Over the past two years banks have been hit by a huge wave of litigation relating to residential mortgages, interbank rates, consumer insurance and money laundering. Though lenders have largely managed to absorb the costs fairly easily, it seems that the regulators are not quite finished when it comes to dishing out fines.
Latest articles from Regulation
The Court of Justice of the EU's rejection of British attempts to appeal against a European short-selling ban could signal a new degree of harmonisation on financial regulation.
The European Commission's proposed update to the Payment Services Directive will allow third parties to penetrate banks' security firewalls, which is leaving banks understandably nervous.
Senior executives are changing the way their organisations work in an effort to move from merely complying with new regulations to defining how the bank of the future will look.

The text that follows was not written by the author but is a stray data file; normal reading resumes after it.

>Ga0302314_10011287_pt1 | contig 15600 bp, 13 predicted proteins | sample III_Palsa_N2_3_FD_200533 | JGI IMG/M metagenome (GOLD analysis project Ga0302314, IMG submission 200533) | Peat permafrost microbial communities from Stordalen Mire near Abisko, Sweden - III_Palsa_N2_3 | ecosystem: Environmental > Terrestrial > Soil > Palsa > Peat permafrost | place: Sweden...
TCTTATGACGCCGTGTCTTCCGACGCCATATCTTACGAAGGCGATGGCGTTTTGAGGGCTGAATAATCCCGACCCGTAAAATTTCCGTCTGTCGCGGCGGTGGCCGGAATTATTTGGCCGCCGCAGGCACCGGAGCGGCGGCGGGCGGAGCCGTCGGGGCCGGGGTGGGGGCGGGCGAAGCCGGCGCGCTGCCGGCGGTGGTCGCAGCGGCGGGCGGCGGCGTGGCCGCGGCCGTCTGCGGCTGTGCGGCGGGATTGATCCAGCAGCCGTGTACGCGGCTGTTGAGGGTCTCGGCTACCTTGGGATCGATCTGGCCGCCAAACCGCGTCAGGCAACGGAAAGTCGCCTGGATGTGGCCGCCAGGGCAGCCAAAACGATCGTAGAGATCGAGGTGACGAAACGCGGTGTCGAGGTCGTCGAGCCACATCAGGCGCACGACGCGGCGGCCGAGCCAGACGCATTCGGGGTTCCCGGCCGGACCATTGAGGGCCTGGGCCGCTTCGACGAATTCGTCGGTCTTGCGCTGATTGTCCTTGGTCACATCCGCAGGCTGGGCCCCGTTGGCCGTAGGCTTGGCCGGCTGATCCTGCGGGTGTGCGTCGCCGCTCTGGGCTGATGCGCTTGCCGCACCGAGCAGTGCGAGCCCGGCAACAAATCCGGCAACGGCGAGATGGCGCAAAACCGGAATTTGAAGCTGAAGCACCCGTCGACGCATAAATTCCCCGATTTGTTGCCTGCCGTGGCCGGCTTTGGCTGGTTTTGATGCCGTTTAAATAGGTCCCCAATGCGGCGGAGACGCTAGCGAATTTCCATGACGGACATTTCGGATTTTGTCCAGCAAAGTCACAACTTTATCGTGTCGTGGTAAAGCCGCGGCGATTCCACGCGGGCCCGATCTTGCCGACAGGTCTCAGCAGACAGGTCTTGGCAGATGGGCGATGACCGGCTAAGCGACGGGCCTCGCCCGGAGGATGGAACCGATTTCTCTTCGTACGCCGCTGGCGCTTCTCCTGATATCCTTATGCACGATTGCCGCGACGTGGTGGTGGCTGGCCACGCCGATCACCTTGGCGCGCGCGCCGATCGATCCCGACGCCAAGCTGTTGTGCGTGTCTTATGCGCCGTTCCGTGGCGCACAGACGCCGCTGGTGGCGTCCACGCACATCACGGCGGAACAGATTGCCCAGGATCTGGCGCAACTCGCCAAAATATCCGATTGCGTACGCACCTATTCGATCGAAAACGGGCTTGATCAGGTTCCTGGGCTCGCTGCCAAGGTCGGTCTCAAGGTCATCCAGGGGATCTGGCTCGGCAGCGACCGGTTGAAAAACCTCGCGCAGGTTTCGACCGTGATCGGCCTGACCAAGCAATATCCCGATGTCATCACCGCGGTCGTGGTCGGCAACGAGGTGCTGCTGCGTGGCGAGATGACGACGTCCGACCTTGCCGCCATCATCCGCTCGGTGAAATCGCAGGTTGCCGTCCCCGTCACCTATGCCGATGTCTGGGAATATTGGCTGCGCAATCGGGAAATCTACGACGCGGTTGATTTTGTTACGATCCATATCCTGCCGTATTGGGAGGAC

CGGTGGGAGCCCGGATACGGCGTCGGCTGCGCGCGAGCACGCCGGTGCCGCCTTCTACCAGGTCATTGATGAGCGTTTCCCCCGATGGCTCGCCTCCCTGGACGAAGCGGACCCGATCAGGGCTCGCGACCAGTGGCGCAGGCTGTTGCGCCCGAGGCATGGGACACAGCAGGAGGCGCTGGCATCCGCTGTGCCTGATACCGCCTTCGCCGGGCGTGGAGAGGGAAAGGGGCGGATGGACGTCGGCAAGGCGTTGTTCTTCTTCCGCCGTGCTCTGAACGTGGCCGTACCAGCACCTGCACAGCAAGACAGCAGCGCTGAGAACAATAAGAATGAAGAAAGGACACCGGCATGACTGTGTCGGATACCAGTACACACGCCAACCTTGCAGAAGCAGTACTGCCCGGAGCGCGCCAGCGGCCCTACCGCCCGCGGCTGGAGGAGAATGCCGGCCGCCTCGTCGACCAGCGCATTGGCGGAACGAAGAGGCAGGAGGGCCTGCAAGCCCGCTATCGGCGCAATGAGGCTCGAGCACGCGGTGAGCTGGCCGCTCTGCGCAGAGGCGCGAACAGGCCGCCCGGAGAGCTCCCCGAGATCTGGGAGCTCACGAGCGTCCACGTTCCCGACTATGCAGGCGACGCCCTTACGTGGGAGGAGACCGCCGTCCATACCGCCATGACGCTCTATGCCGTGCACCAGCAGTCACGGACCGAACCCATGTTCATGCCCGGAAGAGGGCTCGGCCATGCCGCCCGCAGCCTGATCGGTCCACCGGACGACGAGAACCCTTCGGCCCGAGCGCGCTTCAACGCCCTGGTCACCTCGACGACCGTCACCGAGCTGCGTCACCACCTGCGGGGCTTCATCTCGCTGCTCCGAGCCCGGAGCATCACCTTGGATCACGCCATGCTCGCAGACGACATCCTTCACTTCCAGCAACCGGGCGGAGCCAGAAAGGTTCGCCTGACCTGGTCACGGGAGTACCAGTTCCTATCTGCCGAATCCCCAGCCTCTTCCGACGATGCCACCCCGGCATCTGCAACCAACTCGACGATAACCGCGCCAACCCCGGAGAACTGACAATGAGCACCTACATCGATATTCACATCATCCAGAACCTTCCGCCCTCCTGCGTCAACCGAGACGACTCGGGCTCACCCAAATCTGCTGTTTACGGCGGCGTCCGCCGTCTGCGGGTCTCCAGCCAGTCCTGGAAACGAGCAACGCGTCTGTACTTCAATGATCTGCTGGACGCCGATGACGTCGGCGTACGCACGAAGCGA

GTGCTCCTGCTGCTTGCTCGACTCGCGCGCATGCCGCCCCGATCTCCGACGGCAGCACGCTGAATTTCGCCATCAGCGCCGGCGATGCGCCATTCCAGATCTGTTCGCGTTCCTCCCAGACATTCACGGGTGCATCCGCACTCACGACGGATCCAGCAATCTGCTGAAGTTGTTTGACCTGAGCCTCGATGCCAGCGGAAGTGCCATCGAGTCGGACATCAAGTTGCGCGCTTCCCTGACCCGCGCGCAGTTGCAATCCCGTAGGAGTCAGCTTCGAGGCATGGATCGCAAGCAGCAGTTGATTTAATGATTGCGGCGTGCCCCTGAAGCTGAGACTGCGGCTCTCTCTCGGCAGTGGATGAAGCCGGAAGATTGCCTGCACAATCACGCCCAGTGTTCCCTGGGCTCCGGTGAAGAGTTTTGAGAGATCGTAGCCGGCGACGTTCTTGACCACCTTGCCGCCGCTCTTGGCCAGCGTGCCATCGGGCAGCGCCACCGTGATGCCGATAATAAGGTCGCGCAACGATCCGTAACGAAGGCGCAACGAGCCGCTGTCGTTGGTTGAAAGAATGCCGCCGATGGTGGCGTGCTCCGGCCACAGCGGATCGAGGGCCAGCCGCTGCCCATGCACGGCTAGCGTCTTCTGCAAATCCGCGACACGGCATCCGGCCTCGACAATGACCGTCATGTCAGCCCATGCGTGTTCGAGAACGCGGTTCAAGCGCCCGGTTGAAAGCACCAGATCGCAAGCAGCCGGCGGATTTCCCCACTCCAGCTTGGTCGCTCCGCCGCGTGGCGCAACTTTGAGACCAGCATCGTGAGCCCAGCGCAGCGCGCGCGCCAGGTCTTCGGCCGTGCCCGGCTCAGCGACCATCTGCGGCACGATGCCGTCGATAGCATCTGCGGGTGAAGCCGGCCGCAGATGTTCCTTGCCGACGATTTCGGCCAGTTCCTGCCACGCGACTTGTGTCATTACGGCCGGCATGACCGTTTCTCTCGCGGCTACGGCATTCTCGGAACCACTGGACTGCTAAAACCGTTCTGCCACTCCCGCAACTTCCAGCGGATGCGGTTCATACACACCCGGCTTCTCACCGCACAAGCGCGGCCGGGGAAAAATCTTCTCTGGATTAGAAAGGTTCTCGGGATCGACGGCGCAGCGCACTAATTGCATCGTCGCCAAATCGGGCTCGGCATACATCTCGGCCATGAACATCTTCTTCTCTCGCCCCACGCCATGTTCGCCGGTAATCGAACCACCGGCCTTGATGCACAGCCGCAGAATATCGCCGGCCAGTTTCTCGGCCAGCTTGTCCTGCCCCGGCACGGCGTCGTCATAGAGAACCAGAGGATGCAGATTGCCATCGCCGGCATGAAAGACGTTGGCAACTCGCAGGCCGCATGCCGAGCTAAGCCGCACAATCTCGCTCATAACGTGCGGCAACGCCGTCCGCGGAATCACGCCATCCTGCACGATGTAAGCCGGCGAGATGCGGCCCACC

European regulators have been trying to create resolution and recovery frameworks that will enable them to wind down failed banks without using taxpayers’ money. So far, they have not succeeded. But few bankers are quibbling with the progress made.
Banks, regulators and consultants are all trying to preserve a Basel capital measurement that relies on a discredited process of risk-weighting assets.
The Chinese bond market must achieve greater diversity – of issuers and investors – if it is to facilitate the successful internationalisation of the renminbi, which requires the government to relax its rules on foreign participants, something it is already starting to do.
Regulators' national focus risks hurting global financial markets.
Most popular content
- Interview with Zoran Stavreski, minister of finance, Republic of Macedonia
- Europe's banking regulation and supervision: a brighter 2014?
- Chapter 1 of 4: Internationalisation of the renminbi; Trade and payments
- Interview with Luis Videgaray, minister of finance, Mexico
- Chapter 1 of 4: Managing intraday liquidity in a changing regulatory environment; Dodd-Frank, EMIR and Basel III – what they mean for liquidity managers